I’m walking down the street with my sister, Libby. Low fences, gardens, there’s a black sleeping in the window of the place on the corner. Libby waves at the sleeping cat, ‘that’s Blackie.’
‘I thought so,’ I say.
We talk about work, and her pets, and her partner, Darren, and work. Libby works at a nursing home, there’s a cat there, too. She loves animals. She loves the residents at the home. I’m sure she she’d be in trouble if the management knew that she treated the residents like they were people. She doesn’t baby them, she jokes with them, teases them, you could call it winding them up.
I’m holding her hand, it’s soft, small and crinkly. Her hand is warm. I revel in its touch because I understand we’re in a dream.
In the woken world she’s gone. She’s dead, her remains are washing away from Platypus Rock, she’s been gone for over a year and a half. So I hold her hand knowing that my grip is time-limited. I listen to her talk and laugh at the things she says because she was always funny.
And here’s the thing.
When I wake up, I don’t wake crying, bawling, gutted, desperate to go back, like I have so many times before. I awake smiling, grinning, like a maniac.
Something has happened on this grief journey I’m on. It’s become lighter, the pain is still there and it doesn’t touch take much to feel it, a memory, a song, the sight of the hospital she spent so many hours in, her partner’s tears. But the pain isn’t so wretched. And I can smile at it. Weird.
At work we have an enormous TV set to a music channel. I think we have it primarily so that customers don’t know how long they’ve been waiting. Tuesday morning, about six or so, Madonna comes on. Holiday. The song most special to me and Libby and my other, sister, Erin. I keep my mind on the job. The milk swirls in the jug, steam, knobs, crema, my partner at the machine, she’s loves the song, too.
‘Sing it, Gin,’ I say.
Gin’s a good singer and I like that she can sing at work and be herself. I sing in my kitchen. Or in my car.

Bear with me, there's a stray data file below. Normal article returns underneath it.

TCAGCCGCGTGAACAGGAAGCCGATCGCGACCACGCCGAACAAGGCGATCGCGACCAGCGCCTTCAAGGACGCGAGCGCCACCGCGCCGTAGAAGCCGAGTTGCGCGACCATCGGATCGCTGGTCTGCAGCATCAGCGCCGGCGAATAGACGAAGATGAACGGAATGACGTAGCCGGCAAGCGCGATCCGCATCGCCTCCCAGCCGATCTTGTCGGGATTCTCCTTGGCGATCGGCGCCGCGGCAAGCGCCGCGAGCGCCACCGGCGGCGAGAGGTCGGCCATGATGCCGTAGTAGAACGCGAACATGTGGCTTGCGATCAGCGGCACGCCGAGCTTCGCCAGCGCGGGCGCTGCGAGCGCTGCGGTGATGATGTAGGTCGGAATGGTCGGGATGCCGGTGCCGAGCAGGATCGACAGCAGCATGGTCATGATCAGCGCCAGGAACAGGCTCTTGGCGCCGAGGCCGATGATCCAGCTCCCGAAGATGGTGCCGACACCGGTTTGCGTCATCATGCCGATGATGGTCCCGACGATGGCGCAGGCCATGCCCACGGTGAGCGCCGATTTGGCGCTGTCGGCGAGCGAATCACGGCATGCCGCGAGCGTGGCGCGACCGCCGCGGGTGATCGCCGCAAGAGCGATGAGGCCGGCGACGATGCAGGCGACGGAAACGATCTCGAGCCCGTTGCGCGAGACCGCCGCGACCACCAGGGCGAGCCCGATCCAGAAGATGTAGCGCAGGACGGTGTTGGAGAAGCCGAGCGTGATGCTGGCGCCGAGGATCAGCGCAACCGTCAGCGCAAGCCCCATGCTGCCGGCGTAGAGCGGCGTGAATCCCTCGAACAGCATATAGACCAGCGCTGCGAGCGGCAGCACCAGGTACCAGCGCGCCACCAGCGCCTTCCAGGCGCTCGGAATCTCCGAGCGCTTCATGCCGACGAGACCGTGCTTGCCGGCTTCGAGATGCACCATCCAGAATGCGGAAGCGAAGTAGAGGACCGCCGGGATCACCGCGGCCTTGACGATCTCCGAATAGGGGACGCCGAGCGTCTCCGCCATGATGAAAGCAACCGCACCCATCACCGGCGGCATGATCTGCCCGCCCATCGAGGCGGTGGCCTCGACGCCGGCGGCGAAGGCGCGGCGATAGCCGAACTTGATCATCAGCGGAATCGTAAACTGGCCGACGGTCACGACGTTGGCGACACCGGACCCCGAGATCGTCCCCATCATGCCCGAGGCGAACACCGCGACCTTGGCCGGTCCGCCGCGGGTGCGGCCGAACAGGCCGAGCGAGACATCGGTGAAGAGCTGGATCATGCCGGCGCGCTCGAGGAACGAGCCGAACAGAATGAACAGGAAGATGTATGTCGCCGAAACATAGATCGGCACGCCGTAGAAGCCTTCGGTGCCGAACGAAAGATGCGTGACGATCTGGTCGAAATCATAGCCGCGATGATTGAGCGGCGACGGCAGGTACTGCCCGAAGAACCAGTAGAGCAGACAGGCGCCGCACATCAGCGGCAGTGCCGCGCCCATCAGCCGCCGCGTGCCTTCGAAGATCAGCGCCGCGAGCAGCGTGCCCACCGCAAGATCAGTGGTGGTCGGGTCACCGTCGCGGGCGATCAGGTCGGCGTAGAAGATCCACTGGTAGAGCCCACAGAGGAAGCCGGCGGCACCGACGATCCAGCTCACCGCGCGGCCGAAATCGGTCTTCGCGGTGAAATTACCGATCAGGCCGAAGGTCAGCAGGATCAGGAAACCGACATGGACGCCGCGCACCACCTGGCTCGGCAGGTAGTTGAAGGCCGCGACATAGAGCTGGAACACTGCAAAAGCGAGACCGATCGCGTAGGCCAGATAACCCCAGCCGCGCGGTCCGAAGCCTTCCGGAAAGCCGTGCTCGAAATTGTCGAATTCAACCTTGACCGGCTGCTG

I make coffee and think of Libby. Libby and Erin and me. At the movies, at parties, smoking outside the hospital even though she’s in for Pneumonia, turning up Madonna in the car. The remembering doesn’t tip me over. Plenty of times I’ve stood at the machine and closed my eyes against tears. Plenty of times customers have looked at me, worried, why does look like she is about to burst into tears? How is she fucking up my coffee?
Instead I’m thinking about how happy I am I knew her. And I’m not thinking it to distract from the pain – in the past that has worked – I’m feeling joy even though it’s six in the bloody morning, the shop is full and my sister continues to be dead.
‘Thanks, for the good times, Lib,’ I say and sing along, because stuff it, I can’t be that bad, I can carry a tune.
It must be the Acceptance.
And the medication.
And that Life is going on all around me whatever I do to pretend it isn’t. And no, Libby didn’t get to have children, she is truly gone, but gee, sometimes my kids, and Erin’s kids, look like her. Especially, my youngest. Stephen King Junior is trim like Libby was when she was a kid. And he’s a maelstrom in a little packet, like she was. And he’s wicked, he has the glint in his eye that Libby had. And when my kids are wet, they are the spit of their dead Aunty. Their hair slicked back, just their faces showing in the blue of the pool, it’s a lovely shock every time.
She’s gone, but she isn’t. I can accept it now. I accept that that last phone call is it. That the saved texts in my phone are it.
But there are dreams.
I’ll meet you in my dreams, Lib.
a blurry shot of the days before swimming pools. as you can see, i’m in the lead. but she’s never far away.